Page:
Grumbles or grievances – why you need to take employee complaints seriously

Advice  |   14 May 2019

Receiving a grievance from an employee is rarely welcome – dealing with it can soak up resources, cause disquiet among other employees and in some cases escalate into a dispute which ends up before an employment tribunal.

Receiving a grievance from an employee is rarely welcome – dealing with it can soak up resources, cause disquiet among other employees and in some cases escalate into a dispute which ends up before an employment tribunal. However, as Emma Thompson, employment lawyer with Thackray Williams explains, handling grievances properly is a useful way of nipping workplace problems in the bud, stopping relations between you and an employee souring and resulting in legal action.

The key to dealing with grievances is to adopt a fair process and to be aware of some of the challenging issues that may crop up.

Importance of treating grievances seriously

Dealing with a grievance promptly and thoroughly can avoid bigger problems arising later on, for example if the employee alleges that a colleague is harassing them. The grievance process can be an effective way of rooting out inappropriate behaviour that could otherwise result in a claim for harassment, discrimination or even personal injury.

Every employee has the right to have their grievance heard properly. Ignoring or not taking a grievance seriously could allow a disgruntled employee to resign and, if they have the necessary length of service, bring a claim for constructive unfair dismissal.

Even if the employee is a new recruit caution is needed if there is any possibility that they could allege that their grievance has not been dealt with properly because of a characteristic such as gender or nationality. For example, a migrant worker might argue that if they were a UK national you would have taken their grievance more seriously and could seek to bring a discrimination claim even if they have only just started working for you.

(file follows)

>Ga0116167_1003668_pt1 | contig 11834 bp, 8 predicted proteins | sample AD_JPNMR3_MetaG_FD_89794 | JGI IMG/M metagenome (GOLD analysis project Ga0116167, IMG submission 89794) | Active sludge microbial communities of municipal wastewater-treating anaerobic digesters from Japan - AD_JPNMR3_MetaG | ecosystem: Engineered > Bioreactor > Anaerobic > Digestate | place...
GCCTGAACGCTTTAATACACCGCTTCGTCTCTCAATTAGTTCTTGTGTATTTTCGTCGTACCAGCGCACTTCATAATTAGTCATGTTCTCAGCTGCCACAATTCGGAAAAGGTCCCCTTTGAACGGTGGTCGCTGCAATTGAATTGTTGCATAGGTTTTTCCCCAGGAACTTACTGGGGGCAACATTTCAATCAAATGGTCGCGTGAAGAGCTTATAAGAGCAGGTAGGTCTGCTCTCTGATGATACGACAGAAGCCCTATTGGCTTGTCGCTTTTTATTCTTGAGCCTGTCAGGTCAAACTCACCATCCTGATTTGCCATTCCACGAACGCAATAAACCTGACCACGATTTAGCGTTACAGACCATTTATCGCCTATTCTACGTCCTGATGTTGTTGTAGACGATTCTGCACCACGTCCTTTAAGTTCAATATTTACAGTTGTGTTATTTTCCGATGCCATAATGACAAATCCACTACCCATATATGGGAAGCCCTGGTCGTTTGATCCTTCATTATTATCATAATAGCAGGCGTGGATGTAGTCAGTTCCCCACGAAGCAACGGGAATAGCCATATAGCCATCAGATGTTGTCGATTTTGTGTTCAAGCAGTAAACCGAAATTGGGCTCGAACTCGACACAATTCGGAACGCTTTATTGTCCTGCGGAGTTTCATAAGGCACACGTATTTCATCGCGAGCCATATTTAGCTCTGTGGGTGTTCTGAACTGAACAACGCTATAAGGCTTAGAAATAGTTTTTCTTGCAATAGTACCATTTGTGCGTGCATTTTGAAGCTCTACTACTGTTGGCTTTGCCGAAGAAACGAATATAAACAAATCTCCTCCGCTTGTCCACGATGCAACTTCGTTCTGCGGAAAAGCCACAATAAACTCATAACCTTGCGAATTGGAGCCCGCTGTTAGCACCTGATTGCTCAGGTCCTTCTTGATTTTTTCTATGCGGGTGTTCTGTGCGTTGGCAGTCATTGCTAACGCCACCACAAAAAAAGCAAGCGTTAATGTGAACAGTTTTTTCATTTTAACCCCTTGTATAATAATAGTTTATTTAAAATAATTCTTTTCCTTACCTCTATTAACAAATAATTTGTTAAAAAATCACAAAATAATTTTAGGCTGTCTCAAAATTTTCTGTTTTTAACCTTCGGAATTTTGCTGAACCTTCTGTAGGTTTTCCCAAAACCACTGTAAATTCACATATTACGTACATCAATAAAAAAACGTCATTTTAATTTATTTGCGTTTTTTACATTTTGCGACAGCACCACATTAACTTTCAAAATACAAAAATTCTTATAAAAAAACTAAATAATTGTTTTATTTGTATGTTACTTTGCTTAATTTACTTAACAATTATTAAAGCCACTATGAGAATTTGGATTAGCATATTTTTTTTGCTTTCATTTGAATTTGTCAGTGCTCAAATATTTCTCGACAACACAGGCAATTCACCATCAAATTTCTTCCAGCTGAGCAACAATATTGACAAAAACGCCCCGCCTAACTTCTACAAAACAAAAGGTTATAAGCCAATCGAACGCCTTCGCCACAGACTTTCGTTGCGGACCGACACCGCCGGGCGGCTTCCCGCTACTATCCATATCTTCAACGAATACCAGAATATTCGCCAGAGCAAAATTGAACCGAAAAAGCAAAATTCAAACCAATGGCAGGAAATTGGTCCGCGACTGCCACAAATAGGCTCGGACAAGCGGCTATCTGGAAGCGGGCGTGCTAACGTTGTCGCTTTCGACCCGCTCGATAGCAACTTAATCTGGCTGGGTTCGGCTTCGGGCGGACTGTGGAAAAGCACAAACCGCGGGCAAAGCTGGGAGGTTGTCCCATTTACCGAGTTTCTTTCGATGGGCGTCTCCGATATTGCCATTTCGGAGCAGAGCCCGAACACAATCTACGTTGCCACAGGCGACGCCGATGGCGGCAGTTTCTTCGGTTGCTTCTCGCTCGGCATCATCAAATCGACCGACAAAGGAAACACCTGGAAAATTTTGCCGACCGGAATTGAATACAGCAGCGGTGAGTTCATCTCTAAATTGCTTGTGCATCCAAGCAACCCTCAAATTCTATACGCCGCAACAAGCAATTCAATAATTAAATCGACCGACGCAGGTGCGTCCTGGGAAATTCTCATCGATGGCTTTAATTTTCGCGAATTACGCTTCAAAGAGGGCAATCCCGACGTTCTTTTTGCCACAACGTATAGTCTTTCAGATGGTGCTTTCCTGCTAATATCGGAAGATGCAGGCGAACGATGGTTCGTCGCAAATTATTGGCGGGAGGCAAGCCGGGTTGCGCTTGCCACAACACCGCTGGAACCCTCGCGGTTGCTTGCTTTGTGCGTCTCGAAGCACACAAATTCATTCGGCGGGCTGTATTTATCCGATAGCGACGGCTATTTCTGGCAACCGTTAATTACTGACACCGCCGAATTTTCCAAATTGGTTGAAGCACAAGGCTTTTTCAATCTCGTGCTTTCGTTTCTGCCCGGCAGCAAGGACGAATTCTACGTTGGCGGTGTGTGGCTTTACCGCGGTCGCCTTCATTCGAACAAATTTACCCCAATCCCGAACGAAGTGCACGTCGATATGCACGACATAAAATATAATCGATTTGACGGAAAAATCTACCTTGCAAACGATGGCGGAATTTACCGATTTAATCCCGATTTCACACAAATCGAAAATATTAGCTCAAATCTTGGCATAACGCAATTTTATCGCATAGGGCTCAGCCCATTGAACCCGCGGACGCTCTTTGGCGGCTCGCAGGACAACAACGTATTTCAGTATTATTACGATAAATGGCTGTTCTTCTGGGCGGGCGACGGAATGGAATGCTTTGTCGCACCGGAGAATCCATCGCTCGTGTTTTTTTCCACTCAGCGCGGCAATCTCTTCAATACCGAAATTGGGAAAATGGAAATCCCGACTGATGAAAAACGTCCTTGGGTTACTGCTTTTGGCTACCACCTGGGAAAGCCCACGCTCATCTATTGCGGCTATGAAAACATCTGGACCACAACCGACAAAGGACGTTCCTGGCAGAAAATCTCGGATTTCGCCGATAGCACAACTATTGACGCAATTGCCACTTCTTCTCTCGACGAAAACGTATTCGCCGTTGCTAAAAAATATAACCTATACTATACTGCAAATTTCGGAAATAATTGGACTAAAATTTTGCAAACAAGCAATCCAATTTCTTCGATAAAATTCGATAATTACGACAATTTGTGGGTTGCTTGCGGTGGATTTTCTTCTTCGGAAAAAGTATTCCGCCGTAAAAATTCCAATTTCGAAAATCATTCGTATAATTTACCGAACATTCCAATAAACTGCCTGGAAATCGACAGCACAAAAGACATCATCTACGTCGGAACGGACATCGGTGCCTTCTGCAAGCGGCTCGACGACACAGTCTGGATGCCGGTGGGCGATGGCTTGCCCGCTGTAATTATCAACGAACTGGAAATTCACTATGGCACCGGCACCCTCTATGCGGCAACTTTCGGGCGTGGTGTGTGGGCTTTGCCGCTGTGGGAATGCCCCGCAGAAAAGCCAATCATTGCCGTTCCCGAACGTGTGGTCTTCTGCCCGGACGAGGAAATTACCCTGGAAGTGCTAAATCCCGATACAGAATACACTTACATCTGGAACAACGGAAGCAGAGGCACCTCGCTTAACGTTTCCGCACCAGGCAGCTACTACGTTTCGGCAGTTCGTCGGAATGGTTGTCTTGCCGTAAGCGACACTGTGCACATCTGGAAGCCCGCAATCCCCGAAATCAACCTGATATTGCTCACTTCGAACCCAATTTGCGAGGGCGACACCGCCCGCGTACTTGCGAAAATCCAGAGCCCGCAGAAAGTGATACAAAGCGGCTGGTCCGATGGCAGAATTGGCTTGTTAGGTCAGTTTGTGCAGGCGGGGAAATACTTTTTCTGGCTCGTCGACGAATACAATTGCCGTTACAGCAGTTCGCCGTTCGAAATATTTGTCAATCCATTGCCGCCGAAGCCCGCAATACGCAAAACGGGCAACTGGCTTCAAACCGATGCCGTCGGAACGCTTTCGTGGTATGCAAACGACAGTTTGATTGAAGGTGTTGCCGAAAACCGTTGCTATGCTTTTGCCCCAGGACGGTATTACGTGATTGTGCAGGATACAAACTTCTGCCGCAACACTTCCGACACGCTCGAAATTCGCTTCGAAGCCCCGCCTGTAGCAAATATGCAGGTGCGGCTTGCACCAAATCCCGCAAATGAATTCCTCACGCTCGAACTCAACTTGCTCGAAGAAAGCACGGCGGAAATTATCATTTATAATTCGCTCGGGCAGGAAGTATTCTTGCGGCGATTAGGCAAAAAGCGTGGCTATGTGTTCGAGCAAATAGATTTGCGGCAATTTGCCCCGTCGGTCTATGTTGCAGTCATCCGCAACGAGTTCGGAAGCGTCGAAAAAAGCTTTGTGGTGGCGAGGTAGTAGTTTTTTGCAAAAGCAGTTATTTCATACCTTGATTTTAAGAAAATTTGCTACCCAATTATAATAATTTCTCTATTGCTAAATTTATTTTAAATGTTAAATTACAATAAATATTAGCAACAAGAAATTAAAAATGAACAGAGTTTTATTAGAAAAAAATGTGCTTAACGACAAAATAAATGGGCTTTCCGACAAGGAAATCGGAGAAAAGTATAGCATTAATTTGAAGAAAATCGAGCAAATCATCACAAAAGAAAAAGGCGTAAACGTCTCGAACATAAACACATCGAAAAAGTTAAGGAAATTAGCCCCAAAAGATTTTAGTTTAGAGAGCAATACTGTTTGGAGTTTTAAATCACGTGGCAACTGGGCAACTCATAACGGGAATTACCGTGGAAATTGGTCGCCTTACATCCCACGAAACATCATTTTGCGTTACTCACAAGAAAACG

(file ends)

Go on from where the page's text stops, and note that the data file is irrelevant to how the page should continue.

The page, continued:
How to deal with a grievance

To deal with grievances effectively you should have a written grievance procedure which complies with the ACAS Code of Practice on Discipline and Grievance. Failure to follow the basic steps set out in the code could result in any compensation you are ordered to pay the employee in a subsequent employment tribunal claim being increased by up to 25 per cent.

In accordance with the code, the first step is to arrange a meeting between a manager and the employee to discuss their grievance. Having listened to the employee, the manager will need to consider whether they have enough information to make a decision, or if it will be necessary to initiate an investigation. If so, this should be organised and a further meeting arranged at a later date, following which the manager must then decide whether the grievance has any merit and if so how it should be resolved. Once the employee has been notified of the manager’s decision there must be a right to appeal if the employee remains dissatisfied.

The code also requires that you deal with grievances promptly, even where your business is busy and under resourced. If necessary you will be expected to reduce the investigating manager’s workload to enable the matter to be dealt with in a timely manner.

As far as possible, any managers involved in the grievance procedure should be impartial. Avoid asking managers to deal with grievances raised about their own behaviour or appointing the manager who made the initial decision to handle any appeal.

How are small employers supposed to comply with the code?

If you are a small employer then it may be that you do not have enough managers to deal with the different stages of the process effectively. In this case you may need to consider involving an external HR consultant or allowing some overlapping of roles to ensure that there is an ‘untainted’ manager who can hear any appeal.

Grievances about disciplinary procedures

If an employee raises a grievance about disciplinary action taken against them, in most cases you should be able to feed the grievance into the disciplinary process so that they can be dealt with at the same time. However, there may be occasions where a grievance is so serious that it merits a separate investigation which justifies putting the disciplinary action on hold. For example, if an employee alleges that the only reason they are being disciplined is because they have complained about being sexually harassed.

Where a grievance is raised about the outcome of an appeal against disciplinary action you will usually be entitled to refuse to hear the grievance as employees in this situation are not allowed a second bite of the cherry.